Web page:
• Bible Films Blog

    Looking at film interpretations of the stories in the Bible - past, present and future, as well as preparation for a future work on Straub/Huillet's Moses und Aron and a few bits and pieces on biblical studies.

    Matt Page


    Friday, October 21, 2011

    Holy Flying Circus

    There have been many controversial films, books and television programmes over the years, but there's something completely different about Monty Python's Life of Brian: people actually like it. Many defend the right of Martin Scorsese to have made Last Temptation of Christ, or Salman Rushdie to have written "The Satanic Verses", but few people have the strength of feeling for them as they do for the anarchic tale of a man who was mistaken for the Messiah.

    It's no doubt because of this strength of feeling that BBC4 commissioned Holy Flying Circus about the events leading up to the release of the film. The programme is the latest in a long series of fictional recreations of the off screen lives of 60s and 70s entertainers and focuses on the, now infamous, TV debate between Michael Palin and John Cleese on the one hand, and the Bishop of Southwark and Malcolm Muggeridge on the other. The story is told from three sides, that of the Pythons, that of the programme's production team, and a group of Christians (distinct from Muggeridge and the bishop) who object to the film.

    All of which makes it sound rather dull, except for the fact that the story is told in a surreal and Pythonesque way. In addition to the general atmosphere of silliness we also have over-the-top characters, men playing women, animated sequences, John Cleese played as Basil Fawlty, obscure interludes and even a scene inside an alien spaceship. In short Holy Flying Circus tries to make the medium the message.

    One further similarity is the way which both films have Jesus speaking at the start of the film and then not really again. Life of Brian famously shows Jesus giving the Sermon on the Mount before the camera pans out to those at the back who can't quite hear what's being said. But Holy Flying Circus has Jesus explain in Aramaic - a clear nod to The Passion of the Christ, another controversial religious film - that the story is largely fictional, and just to make the point it has the supposed Jesus-figure fart.

    I suspect that many people, were they to see the film, would find that pretty offensive and will also be unhappy with the language and the nudity. I suspect the programme-makers would defend it on the grounds that doing so re-ignites the same battle now that the Pythons were fighting then. Sadly I don't think that's true. Is using the C word, doing Tourette's jokes and showing a penis for the sake of it really edgy, or just a bit like the kind of jokes Cambridge students might do "on a damp Tuesday afternoon"?

    That's not to say it isn't funny. Parts of it are very funny, particularly Mark Heap's turn as the head of the Christian protesters. But overall it's rather hit and miss; the odd laugh out loud moment interspersed with mediocre jokes and self-indulgent rubbish.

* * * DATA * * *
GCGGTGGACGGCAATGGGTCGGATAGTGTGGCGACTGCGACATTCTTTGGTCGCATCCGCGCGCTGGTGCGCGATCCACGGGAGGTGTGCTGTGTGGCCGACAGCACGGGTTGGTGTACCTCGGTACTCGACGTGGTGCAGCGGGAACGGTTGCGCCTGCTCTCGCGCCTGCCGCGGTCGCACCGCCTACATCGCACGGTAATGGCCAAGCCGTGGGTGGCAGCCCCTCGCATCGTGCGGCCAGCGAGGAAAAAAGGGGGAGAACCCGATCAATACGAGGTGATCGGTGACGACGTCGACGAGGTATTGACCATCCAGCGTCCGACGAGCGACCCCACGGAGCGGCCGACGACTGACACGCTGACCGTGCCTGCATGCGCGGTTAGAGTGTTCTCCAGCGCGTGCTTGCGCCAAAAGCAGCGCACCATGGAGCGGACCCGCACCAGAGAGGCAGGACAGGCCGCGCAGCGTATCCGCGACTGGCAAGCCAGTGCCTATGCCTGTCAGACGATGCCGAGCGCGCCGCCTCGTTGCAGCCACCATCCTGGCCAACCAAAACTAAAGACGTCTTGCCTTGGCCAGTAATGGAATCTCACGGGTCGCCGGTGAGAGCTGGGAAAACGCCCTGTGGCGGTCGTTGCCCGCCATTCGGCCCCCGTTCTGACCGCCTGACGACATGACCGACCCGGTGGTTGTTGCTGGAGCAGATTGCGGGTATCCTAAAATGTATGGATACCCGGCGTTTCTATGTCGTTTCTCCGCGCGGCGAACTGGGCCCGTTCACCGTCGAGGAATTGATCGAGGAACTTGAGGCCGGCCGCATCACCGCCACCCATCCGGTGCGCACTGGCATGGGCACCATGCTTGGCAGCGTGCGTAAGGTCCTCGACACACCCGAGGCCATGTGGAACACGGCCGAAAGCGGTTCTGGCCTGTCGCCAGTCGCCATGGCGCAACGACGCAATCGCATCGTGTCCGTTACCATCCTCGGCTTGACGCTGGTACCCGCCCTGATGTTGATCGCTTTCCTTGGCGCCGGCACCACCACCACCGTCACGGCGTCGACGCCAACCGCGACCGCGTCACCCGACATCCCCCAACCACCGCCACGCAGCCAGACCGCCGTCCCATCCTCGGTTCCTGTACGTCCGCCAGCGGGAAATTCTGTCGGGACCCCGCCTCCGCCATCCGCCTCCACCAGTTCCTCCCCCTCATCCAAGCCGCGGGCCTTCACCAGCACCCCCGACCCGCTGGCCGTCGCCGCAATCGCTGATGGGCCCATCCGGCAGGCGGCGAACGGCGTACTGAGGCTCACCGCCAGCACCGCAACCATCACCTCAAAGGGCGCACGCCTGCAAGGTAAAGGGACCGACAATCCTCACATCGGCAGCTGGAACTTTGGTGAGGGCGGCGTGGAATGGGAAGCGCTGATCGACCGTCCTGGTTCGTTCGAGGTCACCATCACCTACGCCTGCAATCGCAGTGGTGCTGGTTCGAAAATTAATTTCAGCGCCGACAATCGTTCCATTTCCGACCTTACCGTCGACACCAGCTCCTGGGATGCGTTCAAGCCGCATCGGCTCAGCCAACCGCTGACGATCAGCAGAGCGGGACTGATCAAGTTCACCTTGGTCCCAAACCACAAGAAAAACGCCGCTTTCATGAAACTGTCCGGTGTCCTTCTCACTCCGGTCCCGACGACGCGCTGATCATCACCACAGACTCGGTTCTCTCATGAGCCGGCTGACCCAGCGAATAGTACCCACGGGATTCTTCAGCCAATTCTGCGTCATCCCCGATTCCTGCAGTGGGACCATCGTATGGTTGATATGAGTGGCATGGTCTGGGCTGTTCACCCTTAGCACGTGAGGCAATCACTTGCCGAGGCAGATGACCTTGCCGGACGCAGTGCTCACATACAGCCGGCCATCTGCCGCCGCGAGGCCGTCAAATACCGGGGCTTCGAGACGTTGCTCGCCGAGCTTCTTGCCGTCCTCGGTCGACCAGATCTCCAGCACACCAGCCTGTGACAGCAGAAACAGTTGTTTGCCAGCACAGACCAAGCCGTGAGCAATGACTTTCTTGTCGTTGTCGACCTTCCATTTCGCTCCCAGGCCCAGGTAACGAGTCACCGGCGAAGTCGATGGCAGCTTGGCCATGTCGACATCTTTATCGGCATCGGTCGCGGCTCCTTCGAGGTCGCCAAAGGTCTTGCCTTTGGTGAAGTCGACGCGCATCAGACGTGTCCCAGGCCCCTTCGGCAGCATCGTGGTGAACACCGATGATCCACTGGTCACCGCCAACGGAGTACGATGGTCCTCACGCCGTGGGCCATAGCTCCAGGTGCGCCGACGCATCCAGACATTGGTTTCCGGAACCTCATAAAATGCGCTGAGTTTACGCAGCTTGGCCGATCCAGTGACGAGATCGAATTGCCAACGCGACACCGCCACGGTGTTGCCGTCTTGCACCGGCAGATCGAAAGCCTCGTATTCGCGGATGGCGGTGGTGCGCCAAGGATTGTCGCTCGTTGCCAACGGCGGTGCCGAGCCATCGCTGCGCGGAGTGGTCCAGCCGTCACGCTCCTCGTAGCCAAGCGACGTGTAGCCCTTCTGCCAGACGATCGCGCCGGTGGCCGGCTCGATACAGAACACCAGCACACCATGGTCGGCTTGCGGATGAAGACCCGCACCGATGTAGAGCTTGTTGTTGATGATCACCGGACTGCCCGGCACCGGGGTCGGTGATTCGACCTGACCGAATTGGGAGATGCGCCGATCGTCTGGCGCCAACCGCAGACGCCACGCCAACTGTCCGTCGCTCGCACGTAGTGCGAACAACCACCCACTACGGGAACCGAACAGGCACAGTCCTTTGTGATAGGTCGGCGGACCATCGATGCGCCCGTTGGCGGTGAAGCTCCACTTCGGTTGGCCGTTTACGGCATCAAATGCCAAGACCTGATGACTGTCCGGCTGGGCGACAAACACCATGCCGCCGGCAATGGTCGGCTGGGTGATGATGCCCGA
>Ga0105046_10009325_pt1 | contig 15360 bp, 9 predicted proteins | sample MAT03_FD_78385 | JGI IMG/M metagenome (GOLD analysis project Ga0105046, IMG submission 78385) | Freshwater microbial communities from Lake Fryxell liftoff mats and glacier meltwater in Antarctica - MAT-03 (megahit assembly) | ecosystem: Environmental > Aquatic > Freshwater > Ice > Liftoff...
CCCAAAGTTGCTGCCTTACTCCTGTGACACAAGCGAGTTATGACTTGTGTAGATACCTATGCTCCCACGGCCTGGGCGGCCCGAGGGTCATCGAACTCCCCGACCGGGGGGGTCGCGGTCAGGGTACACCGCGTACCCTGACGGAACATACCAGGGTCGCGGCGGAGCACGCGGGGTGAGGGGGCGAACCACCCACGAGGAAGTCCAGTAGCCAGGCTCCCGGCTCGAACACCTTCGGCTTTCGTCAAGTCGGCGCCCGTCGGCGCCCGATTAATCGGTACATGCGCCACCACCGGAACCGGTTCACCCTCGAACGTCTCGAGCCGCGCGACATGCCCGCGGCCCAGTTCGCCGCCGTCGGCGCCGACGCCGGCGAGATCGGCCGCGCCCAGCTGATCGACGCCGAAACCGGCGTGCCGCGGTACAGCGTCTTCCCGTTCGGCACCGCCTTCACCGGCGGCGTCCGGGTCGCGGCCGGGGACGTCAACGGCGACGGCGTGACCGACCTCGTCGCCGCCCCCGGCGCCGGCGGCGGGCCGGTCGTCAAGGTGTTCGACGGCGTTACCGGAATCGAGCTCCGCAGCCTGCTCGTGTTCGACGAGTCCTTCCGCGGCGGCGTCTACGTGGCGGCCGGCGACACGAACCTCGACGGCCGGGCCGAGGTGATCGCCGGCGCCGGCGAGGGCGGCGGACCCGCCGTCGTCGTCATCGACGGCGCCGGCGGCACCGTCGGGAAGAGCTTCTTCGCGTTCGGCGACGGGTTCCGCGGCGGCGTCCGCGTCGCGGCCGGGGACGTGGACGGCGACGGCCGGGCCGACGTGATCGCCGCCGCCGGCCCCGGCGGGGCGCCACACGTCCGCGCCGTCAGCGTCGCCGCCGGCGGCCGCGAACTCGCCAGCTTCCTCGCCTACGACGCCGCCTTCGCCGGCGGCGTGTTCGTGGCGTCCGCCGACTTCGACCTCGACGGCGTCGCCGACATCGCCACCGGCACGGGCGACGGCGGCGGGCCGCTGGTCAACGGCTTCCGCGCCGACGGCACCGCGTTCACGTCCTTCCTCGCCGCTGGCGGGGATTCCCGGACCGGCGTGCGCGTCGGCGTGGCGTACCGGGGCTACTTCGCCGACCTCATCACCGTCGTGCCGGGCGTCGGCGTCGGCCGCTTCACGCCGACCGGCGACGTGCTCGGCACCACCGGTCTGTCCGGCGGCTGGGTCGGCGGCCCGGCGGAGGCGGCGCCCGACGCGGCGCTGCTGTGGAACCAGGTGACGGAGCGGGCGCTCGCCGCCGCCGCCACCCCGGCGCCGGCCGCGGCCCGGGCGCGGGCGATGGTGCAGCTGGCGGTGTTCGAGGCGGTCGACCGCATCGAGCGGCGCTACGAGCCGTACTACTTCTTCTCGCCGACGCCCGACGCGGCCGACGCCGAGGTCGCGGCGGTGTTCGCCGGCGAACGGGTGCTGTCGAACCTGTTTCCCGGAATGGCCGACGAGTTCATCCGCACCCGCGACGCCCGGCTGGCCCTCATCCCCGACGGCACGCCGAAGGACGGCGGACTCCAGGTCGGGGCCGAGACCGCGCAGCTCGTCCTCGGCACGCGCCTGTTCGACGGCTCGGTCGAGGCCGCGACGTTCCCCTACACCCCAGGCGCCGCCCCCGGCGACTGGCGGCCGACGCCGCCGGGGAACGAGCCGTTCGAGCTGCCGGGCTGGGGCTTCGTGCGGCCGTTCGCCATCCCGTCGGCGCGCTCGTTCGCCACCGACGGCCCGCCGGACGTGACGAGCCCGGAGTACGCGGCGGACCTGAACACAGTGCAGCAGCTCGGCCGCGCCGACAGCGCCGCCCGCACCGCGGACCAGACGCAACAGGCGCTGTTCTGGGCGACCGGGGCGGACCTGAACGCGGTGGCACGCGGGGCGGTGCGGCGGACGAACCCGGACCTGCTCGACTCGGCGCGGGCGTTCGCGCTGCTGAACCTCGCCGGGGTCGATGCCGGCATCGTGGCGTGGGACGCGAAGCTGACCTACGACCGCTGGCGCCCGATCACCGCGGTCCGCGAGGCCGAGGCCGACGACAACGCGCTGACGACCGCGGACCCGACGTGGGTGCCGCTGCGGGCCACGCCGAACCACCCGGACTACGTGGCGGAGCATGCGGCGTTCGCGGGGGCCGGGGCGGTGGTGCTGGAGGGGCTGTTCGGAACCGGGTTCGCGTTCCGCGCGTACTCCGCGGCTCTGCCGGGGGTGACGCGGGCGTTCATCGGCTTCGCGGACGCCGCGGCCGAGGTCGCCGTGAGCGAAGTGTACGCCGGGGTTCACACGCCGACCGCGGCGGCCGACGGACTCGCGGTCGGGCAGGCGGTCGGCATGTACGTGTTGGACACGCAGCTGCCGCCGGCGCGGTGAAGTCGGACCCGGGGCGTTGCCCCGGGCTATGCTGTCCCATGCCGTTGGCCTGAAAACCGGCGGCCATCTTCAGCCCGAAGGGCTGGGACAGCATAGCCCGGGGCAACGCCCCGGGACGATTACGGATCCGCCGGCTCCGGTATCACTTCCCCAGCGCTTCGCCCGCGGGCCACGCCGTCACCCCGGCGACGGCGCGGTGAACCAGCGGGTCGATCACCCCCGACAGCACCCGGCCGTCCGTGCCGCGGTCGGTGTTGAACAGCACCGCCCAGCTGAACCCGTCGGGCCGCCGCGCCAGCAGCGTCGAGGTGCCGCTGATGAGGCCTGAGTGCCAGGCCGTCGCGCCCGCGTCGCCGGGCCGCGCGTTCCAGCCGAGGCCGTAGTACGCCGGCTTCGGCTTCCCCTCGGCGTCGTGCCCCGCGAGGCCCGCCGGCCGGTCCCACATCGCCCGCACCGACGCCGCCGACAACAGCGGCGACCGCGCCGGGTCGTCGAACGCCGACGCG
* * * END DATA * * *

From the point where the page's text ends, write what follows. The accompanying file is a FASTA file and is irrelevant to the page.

But in the final quarter of an hour, the film changes gear and actually gives a reasonable and extensive portrayal of the talk show debate. This was particularly interesting to me as there are still parts of the debate that I have ever seen (indeed I was reflecting earlier that if Holy Flying Circus ever gets released as a DVD this would be an excellent special feature.

    This last part of the film, interspersed with the occasional deviation into Michael Palin's mind, is clearly the strongest part as the gags are refined a little and the drama takes over a little. Much of this is also due to a stronger focus on the better portrayed characters. Charles Edwards's take on Palin is outstanding. Complex and nuanced Edwards manages to play the domestic scenes touchingly despite the fact he is playing opposite Rufus Jones in drag. Darren Boyd also does a great job playing Basil Fawlty even if the concept he was given is a bit odd, but the others are rather weak. Punt is hopeless as Eric Idle and he and the three of the other Pythons are all rather two-dimensional. Lastly Stephen Fry's turn as God demonstrated precisely why his status as national treasure is beginning to drift.

    So whilst the concept of telling a story about Python in the style of Python is good, and whilst some of the performances are very impressive indeed, the overall effect is rather like the sketch shows described by Palin's taxi driver home - "very hit and miss".

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    • At 11:04 pm, October 21, 2011, Blogger Juliette said…

      I caught the last few minutes of this and was mostly put off by the oddness of Palin's still-living wife and late mother being played by men in drag which... well, I would be weirded out if I was Palin or his wife! Perhaps my enduring love for Micheal Palin is the real issue! (Saw Around the World in 80 Days as a very young child, loved him ever since!). BBC 4 then showed the actual talk show, which I'm afraid I hadn't the energy to sit through - but I saw enough to the see the Bishop actually make some decent points (and get a huge laugh from the audience for calling Python 'undergraduate humour') before Muggeridge started up and it all started falling apart.

    • At 11:20 pm, October 21, 2011, Blogger Matt Page said…

      Thanks so much for the tip off about the talk show, it's still on iplayer. I've wanted to see that for years!


    • At 4:30 pm, October 24, 2011, Anonymous Mike Gantt said…

      Modern Christianity is so depleted of truth that parodies of it garner greater attention. However, if people were to return to Jesus of Nazareth, now resurrected and reigning in the kingdom of God, they would be utterly fascinated with Him...and utterly disgusted with the parodies.


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